By Annalisa Purser
Jan D. Miller, Ivor D. Thomas Distinguished Professor of Metallurgical Engineering at the University of Utah, was honored with the Rosenblatt Prize for Excellence, the U’s most prestigious award, during a special ceremony at the Honorary Degree Dinner held May 6. The $40,000 gift is presented annually to a faculty member who displays excellence in teaching, research and administrative efforts.
The Rosenblatt Prize Committee, a group of distinguished faculty members, recommends selected candidates for the award. University President David W. Pershing made the final selection.
“Jan has been an outstanding faculty member for more than 40 years,” Pershing said. “He is a beloved mentor for his students, an excellent department chair and a renowned international researcher.”
About Jan Miller
Miller holds a doctoral degree in metallurgical engineering from the Colorado School of Mines and began his career at the University of Utah in 1968. He became a full professor in 1978, a distinguished professor in 2008 and served as chair of the Department of Metallurgical Engineering from 2002-2013.
During his 47 years at the U, he has produced more than 600 publications, won millions of dollars in federal funding through grants and contracts and secured more than 30 patents that have provided more than $750,000 in income to the U, making him one of the largest royalty earners for the university.
He is perhaps best known for his research contributions associated with the processing of mineral and energy resources including patents on the processing of oil sands, resin recovery from Utah coal and air-sparged hydrocyclone technology.
Miller has supervised the research of more than 100 graduate students, many of whom have received national awards for their thesis research and have gone on to hold tenured faculty or administrative positions all over the world.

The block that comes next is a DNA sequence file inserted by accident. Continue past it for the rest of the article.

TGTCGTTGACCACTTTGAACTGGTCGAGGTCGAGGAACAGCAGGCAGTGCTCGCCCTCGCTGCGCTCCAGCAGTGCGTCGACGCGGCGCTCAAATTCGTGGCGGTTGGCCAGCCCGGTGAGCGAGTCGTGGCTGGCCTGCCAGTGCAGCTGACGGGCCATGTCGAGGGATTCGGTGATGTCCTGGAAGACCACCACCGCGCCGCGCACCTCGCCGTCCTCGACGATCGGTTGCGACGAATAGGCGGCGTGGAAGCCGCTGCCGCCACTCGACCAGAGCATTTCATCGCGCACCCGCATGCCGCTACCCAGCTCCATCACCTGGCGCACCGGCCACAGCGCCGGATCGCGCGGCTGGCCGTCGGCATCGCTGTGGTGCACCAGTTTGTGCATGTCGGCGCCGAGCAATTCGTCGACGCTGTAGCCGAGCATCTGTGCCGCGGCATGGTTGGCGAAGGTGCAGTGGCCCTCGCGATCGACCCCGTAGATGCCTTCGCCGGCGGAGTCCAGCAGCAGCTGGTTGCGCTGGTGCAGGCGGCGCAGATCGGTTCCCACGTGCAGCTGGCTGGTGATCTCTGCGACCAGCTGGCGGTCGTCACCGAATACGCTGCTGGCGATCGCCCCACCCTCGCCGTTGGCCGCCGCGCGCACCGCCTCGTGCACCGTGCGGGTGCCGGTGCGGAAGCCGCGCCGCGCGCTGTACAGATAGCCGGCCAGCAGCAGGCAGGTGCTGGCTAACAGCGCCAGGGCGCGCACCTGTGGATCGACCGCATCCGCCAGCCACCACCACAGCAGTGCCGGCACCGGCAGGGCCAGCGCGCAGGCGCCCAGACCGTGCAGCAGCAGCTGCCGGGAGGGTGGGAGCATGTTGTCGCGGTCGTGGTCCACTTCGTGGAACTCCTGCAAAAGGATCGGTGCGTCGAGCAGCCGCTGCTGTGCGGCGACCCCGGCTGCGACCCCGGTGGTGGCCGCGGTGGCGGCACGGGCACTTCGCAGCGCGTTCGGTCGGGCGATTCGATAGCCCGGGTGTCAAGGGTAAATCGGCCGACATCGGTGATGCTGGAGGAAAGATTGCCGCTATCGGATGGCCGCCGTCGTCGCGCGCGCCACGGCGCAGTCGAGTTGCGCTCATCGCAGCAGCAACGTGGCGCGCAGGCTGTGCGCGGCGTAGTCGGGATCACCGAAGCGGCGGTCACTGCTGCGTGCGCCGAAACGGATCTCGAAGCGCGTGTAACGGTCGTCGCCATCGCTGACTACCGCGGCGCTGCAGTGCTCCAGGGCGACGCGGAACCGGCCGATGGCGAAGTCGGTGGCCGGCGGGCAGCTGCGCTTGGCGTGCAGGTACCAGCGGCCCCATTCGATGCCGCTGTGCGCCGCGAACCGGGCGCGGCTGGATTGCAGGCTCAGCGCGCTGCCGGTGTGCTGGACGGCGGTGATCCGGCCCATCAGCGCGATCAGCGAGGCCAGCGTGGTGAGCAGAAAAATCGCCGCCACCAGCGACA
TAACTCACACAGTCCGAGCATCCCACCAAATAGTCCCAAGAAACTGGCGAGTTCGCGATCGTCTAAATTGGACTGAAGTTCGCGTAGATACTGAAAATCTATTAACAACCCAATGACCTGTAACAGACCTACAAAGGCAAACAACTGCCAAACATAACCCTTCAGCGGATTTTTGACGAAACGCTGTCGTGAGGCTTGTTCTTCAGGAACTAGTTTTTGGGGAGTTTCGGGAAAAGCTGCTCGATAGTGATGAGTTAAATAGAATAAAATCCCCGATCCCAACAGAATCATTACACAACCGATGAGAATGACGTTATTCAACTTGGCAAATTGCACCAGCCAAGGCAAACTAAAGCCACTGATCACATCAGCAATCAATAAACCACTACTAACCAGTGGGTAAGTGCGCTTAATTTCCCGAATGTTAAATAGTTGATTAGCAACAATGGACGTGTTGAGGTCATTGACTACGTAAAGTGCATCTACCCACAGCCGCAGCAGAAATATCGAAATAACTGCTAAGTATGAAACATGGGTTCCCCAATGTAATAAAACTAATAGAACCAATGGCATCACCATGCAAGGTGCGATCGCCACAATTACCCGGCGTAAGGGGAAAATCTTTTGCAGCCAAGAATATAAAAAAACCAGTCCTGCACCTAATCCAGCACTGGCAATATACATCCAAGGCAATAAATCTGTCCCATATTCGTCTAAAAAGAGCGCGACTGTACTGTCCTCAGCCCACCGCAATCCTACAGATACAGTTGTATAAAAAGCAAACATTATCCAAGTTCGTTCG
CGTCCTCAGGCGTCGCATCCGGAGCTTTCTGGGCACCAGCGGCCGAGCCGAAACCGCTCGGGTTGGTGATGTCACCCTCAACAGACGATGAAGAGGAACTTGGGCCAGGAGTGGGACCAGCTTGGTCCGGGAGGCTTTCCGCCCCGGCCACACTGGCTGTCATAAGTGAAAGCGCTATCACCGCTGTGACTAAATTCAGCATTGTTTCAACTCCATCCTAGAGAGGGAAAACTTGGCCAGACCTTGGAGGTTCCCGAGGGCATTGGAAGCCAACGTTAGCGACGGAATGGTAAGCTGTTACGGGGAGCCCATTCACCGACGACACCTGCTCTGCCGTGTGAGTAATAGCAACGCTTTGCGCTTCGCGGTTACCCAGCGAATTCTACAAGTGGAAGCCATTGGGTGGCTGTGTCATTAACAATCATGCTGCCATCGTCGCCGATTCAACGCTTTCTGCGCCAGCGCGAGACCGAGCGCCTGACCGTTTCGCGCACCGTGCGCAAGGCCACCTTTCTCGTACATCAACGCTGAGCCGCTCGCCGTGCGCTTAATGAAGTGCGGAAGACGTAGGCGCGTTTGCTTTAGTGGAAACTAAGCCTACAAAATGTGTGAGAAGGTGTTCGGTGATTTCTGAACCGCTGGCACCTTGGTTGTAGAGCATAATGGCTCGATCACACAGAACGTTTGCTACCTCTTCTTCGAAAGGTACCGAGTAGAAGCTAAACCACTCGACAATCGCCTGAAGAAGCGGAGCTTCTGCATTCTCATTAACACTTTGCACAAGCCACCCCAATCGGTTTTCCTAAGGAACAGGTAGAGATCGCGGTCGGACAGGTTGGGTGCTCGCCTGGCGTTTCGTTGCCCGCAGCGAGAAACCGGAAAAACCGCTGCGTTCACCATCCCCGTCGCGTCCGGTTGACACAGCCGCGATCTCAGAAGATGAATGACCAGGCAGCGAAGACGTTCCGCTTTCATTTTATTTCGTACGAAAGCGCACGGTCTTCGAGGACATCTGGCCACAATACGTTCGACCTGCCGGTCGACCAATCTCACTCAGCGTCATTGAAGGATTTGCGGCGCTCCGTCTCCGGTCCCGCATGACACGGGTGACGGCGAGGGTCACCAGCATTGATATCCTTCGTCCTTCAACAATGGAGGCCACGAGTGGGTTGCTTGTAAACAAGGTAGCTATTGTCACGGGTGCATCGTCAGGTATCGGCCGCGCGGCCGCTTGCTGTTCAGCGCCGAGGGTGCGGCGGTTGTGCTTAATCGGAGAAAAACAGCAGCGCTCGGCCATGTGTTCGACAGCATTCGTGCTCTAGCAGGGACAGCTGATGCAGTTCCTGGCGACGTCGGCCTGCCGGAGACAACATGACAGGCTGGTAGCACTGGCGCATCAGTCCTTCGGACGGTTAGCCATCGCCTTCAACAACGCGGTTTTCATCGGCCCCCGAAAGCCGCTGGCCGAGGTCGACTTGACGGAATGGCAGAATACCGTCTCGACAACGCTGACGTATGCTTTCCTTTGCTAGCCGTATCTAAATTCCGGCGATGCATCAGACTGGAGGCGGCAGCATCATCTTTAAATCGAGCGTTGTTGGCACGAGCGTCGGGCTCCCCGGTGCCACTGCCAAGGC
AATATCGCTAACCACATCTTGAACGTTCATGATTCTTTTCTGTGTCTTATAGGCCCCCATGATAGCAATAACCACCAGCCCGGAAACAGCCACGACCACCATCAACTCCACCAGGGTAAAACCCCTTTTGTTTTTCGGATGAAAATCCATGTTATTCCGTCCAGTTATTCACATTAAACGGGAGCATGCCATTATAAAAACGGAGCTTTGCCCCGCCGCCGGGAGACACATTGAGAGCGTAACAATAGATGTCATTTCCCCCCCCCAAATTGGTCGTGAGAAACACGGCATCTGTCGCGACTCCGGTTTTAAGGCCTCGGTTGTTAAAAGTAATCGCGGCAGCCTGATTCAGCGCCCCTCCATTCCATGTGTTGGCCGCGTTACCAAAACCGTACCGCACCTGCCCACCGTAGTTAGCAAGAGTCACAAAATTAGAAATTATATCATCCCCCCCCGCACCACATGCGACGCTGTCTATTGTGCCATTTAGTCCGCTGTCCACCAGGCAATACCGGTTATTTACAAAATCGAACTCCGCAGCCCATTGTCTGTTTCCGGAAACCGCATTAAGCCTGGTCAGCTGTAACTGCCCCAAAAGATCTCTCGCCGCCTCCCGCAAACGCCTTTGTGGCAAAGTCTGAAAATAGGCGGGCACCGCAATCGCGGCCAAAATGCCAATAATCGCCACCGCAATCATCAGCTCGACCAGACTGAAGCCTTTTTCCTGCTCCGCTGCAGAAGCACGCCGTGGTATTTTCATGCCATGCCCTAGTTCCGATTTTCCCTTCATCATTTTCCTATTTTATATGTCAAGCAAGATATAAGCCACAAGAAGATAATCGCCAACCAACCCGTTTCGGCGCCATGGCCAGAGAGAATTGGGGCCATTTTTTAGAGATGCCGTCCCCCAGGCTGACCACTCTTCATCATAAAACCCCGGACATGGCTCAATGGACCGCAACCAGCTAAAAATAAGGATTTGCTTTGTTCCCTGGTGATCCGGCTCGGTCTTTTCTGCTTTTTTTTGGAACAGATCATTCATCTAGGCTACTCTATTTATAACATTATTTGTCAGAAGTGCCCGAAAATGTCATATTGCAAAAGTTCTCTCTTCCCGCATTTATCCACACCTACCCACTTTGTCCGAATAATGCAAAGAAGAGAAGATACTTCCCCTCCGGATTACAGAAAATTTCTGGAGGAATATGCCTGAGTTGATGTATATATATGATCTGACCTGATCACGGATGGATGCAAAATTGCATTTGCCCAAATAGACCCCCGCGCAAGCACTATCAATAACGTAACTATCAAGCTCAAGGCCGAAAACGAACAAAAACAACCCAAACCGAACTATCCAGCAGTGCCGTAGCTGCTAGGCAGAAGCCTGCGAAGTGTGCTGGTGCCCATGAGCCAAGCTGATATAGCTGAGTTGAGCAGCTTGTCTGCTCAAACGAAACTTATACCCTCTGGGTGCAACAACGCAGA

He received seven best paper awards, four departmental teaching awards in four different decades and was elected by his peers to the National Academy of Engineering, one of the highest honors bestowed upon an engineer. During his time as department chair, research funding in the department rose from $1.7 million to $6.6 million. He received two honorary doctorate degrees from universities in South Africa and Poland and has four honorary professorial appointments at universities in China.
“He connected people from all over the world when there was no Internet yet, enabling wide international cooperation and interpersonal communication,” said Jan Hupka, professor and head of the Chemical Technology Department at Gdansk University of Technology, one of the universities where Miller received an honorary doctorate.
His work with Xuming Wang and Chen-Luh Lin, former students and current research professors in his group, has launched a number of new areas of research in the field of mineral processing and applied surface and colloid chemistry. The most significant has been the use of X-ray microtomography for the 3D characterization of multiphase particles in mineral processing operations. Interestingly, the Rosenblatt Prize was established by philanthropist Joseph Rosenblatt, who directed the EIMCO Corp., one of the nation’s best-known mineral processing equipment firms.
About the Rosenblatt Prize
The Rosenblatt Prize, a $40,000 cash award, is presented annually to “recognize, encourage and honor excellence in teaching, in research and administrative efforts, collectively or individually.” The Rosenblatt endowment, from which the prize money is drawn, was established in 1983 by the Joseph and Evelyn Rosenblatt family to honor the civic leadership and generosity of Joseph’s parents, Nathan and Tillie Rosenblatt, who immigrated to Utah from Russia in the late 19th century.
Annalisa Purser is a communications specialist at University Marketing and Communications. If you have an interesting story idea, email her at firstname.lastname@example.org.